We were looking forward to the “Space Food Tasting” training that was
conducted this month. Although the three daily food menus balance nutrients
and calories, the astronaut’s favorite is also fully considered because
mealtime is one of the few times for busy astronauts to relax.

Since there is no food refrigerator in the space shuttle or on the
International Space Station (ISS), space foods must be preserved for a long
time. Space foods must also be easy to eat in a microgravity environment and
must not scatter. For example, cracker crumbs that may scatter have been
removed, and juicy foods have improved stickiness so they adhere to a spoon.

Space foods are made using three manufacturing (preservation) methods. The
first is freeze-drying in which foods are dehydrated before eating. The
second is to use a retortable pouch such as commonly used in foods like
Japanese. These foods need only be heated in an oven before being eaten. The
third method needs no processing, although foods have a limited preservation
period. Such foods are said to be in the natural form, and include chocolate
and bread.

NASA has about 200 kinds of space foods, and is incorporating foreign foods
in anticipating of the ISS era. At this food tasting, we tasted about 50
kinds of foods and focused on adding new menu items. I will introduce some
of them with my comments.

  • Mexican scrambled eggs: Spicy! And taste good.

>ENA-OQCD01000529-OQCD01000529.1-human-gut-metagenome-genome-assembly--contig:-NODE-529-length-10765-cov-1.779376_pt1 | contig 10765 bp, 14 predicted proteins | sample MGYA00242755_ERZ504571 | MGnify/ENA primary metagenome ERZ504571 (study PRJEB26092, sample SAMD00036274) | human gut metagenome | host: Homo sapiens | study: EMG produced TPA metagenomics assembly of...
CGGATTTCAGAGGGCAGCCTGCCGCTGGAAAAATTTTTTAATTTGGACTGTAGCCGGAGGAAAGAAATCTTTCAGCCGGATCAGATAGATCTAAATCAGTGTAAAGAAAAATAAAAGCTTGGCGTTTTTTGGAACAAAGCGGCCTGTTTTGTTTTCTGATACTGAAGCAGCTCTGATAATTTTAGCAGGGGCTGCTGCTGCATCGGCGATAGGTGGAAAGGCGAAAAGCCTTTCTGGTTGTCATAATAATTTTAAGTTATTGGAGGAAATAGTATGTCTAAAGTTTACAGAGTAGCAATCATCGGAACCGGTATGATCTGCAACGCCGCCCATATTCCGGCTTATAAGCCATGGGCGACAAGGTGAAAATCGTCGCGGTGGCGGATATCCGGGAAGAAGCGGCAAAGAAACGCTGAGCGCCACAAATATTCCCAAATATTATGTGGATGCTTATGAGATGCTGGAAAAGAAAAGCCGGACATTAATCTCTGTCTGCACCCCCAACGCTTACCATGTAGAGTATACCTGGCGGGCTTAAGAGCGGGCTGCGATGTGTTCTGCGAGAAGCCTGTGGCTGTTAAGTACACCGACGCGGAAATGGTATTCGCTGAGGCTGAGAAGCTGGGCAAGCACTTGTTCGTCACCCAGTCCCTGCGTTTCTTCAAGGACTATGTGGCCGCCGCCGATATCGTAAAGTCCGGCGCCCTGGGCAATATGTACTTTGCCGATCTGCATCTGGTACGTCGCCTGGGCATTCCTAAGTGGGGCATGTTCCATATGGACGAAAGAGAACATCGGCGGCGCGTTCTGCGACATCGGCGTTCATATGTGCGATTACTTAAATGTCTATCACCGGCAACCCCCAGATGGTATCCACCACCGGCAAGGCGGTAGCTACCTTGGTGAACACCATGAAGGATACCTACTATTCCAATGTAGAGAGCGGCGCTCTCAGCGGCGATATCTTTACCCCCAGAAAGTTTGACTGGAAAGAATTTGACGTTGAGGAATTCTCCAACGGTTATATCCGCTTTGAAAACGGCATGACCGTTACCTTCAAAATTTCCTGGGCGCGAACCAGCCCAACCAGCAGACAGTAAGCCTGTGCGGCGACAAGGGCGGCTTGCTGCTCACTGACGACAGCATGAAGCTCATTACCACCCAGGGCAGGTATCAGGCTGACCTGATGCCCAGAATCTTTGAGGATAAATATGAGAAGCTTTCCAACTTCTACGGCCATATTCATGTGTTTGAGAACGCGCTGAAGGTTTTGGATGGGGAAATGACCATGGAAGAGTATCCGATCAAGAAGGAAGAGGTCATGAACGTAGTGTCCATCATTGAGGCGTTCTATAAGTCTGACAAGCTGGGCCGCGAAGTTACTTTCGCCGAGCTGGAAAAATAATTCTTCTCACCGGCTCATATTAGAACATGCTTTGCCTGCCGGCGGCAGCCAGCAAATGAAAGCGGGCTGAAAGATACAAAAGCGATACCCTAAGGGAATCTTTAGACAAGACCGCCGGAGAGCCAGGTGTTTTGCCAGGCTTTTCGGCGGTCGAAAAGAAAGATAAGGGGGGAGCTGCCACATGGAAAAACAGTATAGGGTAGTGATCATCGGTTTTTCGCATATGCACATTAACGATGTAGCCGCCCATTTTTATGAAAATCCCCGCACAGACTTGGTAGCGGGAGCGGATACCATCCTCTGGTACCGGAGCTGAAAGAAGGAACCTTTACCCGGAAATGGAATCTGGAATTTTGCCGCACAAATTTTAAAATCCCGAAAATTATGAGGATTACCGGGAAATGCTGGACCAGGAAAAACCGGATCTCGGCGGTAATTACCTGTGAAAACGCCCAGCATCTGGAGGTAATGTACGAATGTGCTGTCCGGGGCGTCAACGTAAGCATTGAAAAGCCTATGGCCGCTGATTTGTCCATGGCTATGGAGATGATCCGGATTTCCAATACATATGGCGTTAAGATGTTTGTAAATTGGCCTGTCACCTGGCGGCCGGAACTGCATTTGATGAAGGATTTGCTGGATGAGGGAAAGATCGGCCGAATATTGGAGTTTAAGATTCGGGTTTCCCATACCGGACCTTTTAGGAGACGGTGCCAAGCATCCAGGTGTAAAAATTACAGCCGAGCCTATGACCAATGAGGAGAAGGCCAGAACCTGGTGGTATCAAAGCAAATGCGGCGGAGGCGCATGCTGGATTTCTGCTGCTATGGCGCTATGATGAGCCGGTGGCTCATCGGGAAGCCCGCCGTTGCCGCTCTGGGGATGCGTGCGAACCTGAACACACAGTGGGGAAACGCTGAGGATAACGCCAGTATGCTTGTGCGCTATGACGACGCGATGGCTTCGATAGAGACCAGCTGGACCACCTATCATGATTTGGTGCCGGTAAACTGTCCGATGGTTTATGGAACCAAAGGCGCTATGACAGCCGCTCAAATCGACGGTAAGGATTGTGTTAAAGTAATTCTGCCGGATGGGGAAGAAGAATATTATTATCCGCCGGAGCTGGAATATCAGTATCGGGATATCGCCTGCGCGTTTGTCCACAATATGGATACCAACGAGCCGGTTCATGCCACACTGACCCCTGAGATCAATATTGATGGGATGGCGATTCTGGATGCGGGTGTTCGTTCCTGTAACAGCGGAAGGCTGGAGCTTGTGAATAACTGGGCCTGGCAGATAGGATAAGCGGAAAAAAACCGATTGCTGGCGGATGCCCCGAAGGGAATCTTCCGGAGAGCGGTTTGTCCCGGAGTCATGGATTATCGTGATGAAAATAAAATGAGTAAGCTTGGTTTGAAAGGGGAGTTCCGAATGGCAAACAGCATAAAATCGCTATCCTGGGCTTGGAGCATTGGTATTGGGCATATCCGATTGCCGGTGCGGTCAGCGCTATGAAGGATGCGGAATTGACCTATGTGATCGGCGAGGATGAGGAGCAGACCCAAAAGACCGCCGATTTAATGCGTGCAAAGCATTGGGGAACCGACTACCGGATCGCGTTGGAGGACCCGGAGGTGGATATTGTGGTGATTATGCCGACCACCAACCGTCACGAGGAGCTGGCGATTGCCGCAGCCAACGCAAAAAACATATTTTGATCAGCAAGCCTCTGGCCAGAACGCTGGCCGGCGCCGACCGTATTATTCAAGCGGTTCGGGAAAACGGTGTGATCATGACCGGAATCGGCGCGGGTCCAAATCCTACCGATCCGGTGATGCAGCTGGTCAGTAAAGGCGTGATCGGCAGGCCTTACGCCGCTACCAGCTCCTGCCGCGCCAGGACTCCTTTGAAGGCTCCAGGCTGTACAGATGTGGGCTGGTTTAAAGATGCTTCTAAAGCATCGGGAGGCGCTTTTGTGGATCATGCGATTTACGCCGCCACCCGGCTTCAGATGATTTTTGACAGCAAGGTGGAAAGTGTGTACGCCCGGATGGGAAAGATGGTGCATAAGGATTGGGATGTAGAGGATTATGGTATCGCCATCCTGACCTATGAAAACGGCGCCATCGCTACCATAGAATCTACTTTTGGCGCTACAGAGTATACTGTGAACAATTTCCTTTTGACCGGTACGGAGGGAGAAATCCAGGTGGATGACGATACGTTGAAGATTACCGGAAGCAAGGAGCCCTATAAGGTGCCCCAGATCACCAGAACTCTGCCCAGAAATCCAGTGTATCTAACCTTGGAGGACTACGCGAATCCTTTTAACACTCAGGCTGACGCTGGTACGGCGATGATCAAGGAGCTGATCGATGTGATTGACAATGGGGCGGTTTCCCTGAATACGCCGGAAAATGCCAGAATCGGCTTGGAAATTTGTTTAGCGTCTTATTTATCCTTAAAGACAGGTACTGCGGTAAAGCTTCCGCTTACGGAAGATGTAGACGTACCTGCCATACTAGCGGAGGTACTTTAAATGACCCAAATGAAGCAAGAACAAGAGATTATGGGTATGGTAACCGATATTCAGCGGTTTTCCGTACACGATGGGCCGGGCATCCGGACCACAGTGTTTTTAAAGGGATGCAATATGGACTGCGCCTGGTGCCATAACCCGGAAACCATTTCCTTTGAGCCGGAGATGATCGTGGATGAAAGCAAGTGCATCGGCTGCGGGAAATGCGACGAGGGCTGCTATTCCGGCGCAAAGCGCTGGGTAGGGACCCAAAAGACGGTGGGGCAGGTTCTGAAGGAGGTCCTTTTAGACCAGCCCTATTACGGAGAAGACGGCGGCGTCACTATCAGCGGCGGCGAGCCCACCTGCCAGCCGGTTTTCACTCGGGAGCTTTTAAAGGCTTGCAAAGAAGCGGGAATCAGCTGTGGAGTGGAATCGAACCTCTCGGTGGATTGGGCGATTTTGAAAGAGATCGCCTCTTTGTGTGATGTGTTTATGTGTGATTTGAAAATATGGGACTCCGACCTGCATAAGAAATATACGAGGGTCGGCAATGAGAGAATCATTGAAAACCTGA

• Gumbo soup: Famous soup in Texas. Contains Gumbo and rice.
  • Beef enchiladas: Typical Mexican food also eaten in space.
  • Chicken salad: Healthy!
  • Vegetable risotto: I recommend this to vegetarians. Not so greasy.
  • Lasagna: Italian foods are also available. It was delicious because it
  • included meat.
  • Sauteed tofu: Tofu is an international health food now but tofu eaten in
  • Japan may be the most delicious.
  • Teriyaki chicken: Teriyaki and tofu are both popular in the United States.

There was one more food tasting trial. In preparation for Japanese
astronauts’ staying on the ISS, I brought several selected Japanese instant
foods and had crew members try them.

The crew members tried Japanese tea, powdered soup, instant noodles, eel
kabayaki (broiled eel), curry and rice, and dessert (sweet jelly of beans
and chocolate confectionery). Although some crew members had not tried
Japanese foods, they were pleased with these tastes, and said we should take
the extra Japanese foods to the astronauts staying on in the ISS. (Actually,
since the expedition 4 crew liked curry and rice, the requested curry was
carried to the ISS).

Instant noodles, as “ramen”, were proposed in the Kibo utilization
feasibility study through which NASDA solicited Kibo utilization. Although
packing had to be improved, crew members rated the foods as very good.
During the STS-114 mission, I’m going to eat “ramen” in space for the first
time. Do noodles rehydrate as expected in a microgravity environment? Are
noodles and soup mixed well? Is the taste good? Please wait for my “ramen”
report from the ISS!